In 2022, 540 people died in Belgian traffic – one out of three fatalities was a cyclist or pedestrian. This score is far from the target of 320 road deaths by 2030. “Not enough has happened in road safety in the last ten years,” says Karin Genoe, CEO of Traffic Safety Institute Vias. “Many measures that have been proven successfully elsewhere have been on the table for too long without ever being implemented.”
That is why, a few months before the elections, Vias recently presented its memorandum ‘Action now!’ containing twelve concrete measures to reduce the number of traffic casualties.
Vias pleads for a driver’s license with points. It’s the best way to identify and punish recidivists. Europe already counts 22 countries that have introduced points-related driver’s licenses. It must become more difficult to make serious mistakes repeatedly.
Vias also is in favor of a digital driver’s license. A digital driver’s license makes it easier for the police to check driving without a valid driver’s license. The organization requires zero tolerance for alcohol for all drivers. There is support for this measure in all parts of the country: six out of ten Belgian drivers are in favor.
Alcohol, drugs, and ‘laughing gas’
Vias wants more control over drugs in traffic. Today, 14% of all drivers between 18 and 34 years old admit to getting behind the wheel under the influence of drugs at least once a month. At the same time, Vias wants to harmonize legislation and advocates a ban on the sales, possession, and transport of nitrous oxide – the so-called ‘laughing gas’.
Vias advocates using a camera system to fine drivers using their smartphones behind the wheel. Distraction causes 50 deaths and 4 500 injuries every year.
If it were up to Vias, helmets (and safety jackets) would become mandatory for e-scooter users. Belgian hospital research shows that most e-scooter drivers seldom wear helmets; 40% of victims sustain head injuries.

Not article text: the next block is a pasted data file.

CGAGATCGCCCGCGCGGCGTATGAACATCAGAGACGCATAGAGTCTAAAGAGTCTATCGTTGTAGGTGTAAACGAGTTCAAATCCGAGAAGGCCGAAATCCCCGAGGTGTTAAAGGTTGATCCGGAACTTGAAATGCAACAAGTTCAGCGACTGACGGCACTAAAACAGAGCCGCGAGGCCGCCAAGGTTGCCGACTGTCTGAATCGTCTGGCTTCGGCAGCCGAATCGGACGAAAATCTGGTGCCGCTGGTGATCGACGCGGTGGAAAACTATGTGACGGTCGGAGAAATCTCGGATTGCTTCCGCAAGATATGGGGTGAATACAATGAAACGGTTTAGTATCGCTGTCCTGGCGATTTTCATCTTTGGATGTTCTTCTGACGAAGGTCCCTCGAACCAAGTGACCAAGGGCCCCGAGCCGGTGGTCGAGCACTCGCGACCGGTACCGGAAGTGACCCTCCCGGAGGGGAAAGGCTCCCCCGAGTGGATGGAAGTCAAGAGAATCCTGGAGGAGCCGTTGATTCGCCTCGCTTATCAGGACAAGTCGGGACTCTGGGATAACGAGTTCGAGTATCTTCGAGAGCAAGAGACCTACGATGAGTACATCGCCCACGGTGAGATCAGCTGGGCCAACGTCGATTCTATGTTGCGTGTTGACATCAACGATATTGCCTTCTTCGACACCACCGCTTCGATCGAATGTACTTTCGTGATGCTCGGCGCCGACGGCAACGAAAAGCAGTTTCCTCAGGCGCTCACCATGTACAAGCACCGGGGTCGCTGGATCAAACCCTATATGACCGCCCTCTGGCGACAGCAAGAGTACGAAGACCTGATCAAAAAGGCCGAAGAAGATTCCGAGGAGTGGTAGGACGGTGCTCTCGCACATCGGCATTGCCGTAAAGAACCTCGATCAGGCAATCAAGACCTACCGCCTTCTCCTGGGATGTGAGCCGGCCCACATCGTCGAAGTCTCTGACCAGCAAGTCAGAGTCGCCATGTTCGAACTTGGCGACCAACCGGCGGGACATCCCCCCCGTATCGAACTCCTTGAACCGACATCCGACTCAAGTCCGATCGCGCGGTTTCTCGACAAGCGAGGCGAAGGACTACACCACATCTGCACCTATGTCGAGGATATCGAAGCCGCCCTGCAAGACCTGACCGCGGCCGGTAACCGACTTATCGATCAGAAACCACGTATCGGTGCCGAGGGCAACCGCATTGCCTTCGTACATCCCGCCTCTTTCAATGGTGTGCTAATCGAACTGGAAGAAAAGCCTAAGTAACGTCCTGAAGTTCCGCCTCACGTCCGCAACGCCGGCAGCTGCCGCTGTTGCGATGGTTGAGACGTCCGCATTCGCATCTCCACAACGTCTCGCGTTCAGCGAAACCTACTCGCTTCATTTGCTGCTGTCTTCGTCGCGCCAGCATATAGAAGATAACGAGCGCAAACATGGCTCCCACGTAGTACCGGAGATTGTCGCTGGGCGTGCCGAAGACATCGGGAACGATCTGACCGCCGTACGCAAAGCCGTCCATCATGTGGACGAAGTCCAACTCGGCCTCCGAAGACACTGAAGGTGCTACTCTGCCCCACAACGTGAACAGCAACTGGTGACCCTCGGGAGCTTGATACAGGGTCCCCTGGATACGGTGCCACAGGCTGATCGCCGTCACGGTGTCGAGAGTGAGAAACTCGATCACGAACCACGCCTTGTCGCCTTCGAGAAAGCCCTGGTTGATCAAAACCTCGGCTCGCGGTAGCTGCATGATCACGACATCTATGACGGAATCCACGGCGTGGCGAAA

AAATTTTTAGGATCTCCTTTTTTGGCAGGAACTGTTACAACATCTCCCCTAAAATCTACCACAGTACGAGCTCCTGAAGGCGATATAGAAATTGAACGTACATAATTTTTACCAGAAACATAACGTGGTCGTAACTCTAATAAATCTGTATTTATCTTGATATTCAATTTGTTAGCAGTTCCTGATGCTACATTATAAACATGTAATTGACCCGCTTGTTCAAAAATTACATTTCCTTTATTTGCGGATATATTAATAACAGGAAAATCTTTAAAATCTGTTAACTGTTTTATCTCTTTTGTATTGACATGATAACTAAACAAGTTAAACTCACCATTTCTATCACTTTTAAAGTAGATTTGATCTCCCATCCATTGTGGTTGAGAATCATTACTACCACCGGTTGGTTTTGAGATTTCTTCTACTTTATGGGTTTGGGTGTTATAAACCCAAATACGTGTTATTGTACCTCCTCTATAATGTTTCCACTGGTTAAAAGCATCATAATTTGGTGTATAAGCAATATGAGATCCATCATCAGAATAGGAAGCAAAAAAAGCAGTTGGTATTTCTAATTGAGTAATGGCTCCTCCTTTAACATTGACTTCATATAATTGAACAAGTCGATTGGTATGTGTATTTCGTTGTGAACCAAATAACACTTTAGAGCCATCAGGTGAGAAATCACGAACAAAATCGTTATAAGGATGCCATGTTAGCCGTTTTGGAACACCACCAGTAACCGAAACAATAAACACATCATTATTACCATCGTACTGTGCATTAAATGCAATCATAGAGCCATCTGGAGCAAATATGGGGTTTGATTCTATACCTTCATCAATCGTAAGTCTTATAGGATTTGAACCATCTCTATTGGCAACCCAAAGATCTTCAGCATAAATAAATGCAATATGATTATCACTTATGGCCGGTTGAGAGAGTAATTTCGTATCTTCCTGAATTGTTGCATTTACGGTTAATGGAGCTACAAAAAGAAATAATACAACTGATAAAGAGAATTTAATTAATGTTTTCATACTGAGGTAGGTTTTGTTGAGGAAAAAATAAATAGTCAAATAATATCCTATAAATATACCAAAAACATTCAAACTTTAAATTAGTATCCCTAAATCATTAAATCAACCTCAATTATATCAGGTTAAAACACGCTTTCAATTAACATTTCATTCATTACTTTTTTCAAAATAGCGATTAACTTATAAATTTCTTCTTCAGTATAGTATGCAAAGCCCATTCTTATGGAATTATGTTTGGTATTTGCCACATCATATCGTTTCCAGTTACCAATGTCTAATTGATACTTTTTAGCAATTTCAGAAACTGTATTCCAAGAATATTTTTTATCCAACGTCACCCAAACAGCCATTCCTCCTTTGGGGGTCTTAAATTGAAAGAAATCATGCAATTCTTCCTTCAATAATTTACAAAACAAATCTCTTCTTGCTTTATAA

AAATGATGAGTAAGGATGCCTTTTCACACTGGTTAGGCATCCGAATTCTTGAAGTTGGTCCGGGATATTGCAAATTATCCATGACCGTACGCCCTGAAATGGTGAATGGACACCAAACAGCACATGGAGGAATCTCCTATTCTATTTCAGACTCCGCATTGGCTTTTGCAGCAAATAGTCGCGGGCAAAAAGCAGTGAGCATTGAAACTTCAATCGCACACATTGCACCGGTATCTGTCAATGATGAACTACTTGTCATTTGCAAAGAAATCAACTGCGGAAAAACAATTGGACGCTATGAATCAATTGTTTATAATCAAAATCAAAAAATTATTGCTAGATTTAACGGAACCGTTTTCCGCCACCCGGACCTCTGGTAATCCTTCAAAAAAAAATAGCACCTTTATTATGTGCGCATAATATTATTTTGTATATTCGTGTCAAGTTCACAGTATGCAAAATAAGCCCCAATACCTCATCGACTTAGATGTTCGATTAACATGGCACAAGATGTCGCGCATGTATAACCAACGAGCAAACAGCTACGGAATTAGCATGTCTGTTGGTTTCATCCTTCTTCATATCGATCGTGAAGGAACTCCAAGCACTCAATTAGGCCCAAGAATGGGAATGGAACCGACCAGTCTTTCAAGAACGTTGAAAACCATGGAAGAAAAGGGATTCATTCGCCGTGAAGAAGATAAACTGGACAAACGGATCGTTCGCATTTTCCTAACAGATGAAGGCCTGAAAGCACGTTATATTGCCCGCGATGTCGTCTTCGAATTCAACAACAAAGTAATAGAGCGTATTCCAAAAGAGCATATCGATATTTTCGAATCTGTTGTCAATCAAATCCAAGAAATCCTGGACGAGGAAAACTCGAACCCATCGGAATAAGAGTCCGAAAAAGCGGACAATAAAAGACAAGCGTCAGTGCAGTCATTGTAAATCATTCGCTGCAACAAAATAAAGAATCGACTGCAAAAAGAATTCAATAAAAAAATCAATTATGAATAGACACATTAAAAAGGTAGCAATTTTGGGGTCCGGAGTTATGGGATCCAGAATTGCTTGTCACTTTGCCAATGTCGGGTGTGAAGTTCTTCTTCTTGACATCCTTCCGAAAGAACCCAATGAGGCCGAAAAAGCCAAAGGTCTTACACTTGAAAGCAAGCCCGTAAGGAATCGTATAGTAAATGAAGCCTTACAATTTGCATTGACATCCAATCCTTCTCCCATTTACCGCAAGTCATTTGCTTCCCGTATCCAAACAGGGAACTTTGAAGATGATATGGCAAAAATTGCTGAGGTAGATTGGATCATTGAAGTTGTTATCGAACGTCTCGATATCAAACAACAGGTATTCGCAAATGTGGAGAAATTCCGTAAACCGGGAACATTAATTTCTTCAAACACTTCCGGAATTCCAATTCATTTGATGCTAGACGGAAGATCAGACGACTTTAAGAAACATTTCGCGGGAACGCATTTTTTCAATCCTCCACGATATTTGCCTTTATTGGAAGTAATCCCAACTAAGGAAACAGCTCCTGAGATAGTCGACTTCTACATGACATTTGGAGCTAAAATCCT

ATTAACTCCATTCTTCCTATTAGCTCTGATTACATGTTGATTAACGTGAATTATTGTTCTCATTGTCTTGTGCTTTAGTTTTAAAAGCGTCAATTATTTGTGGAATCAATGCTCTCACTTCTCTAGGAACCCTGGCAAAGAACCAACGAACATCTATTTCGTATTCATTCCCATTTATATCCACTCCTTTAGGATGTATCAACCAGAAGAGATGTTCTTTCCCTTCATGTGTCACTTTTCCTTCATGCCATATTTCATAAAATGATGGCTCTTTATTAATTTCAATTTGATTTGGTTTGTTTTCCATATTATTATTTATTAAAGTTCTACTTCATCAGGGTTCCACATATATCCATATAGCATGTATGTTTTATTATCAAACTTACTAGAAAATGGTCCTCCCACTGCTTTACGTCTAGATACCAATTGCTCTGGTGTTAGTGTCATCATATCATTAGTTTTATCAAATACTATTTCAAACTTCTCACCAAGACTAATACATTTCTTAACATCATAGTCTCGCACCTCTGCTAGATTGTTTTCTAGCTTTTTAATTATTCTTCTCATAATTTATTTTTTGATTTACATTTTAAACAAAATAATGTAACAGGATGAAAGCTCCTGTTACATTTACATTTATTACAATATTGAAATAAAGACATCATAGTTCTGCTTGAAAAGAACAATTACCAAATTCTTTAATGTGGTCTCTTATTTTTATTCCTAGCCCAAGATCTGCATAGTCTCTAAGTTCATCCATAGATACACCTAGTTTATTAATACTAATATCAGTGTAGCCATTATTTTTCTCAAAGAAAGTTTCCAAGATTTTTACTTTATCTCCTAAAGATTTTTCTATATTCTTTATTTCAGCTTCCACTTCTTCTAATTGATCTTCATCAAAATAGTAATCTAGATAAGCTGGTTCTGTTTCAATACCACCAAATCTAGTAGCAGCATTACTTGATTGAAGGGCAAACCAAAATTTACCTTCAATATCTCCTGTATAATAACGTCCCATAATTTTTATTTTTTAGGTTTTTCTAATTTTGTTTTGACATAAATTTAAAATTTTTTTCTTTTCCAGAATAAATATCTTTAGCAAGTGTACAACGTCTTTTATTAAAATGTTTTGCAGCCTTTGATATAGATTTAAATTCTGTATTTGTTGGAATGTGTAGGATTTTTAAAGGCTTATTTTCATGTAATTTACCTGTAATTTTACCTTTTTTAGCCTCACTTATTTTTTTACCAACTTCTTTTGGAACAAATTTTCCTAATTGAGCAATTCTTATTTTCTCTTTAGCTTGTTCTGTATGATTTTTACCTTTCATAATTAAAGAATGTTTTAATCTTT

Ban on warning systems
Vias proposes to reduce the technical margin of speed measurements – just as in the Netherlands and France – to 3 km/hour or 3% (above 100 km/h). The reduction could save about 30 lives and 2 500 injuries annually.
The organization pleads for more frequent use of mobile section checks, especially at road work sites that are longer than one kilometer and take more than a week. Almost two out of three Belgians ‘forget’ to slow down during road works.
Vias wants to ban warning systems for mobile checks (like Waze or Coyote) because they don’t improve traffic safety. On the contrary, people continue to take risks and do not change their behavior.
‘Reward good behavior’
Finally, Vias also advocates readable, high-quality, conflict-free infrastructure: 30 km per hour in residential areas, separated cycle paths, and conflict-free intersections… A straightforward road design ‘leads’ road users automatically to the desired behavior in traffic, (better) respecting speed limits and priority rules.
And last but not least, Vias wants to reward the good behavior of road users. It will increase support for safety measures and won’t necessarily cost much. By rewarding drivers for adhering to traffic rules, the message is clear: road safety policy’s sole purpose is to reduce accidents and casualties.
Karin Genoe: “With this memorandum, we hope to draw political attention to the need to act quickly and take structural measures to achieve the set objectives.”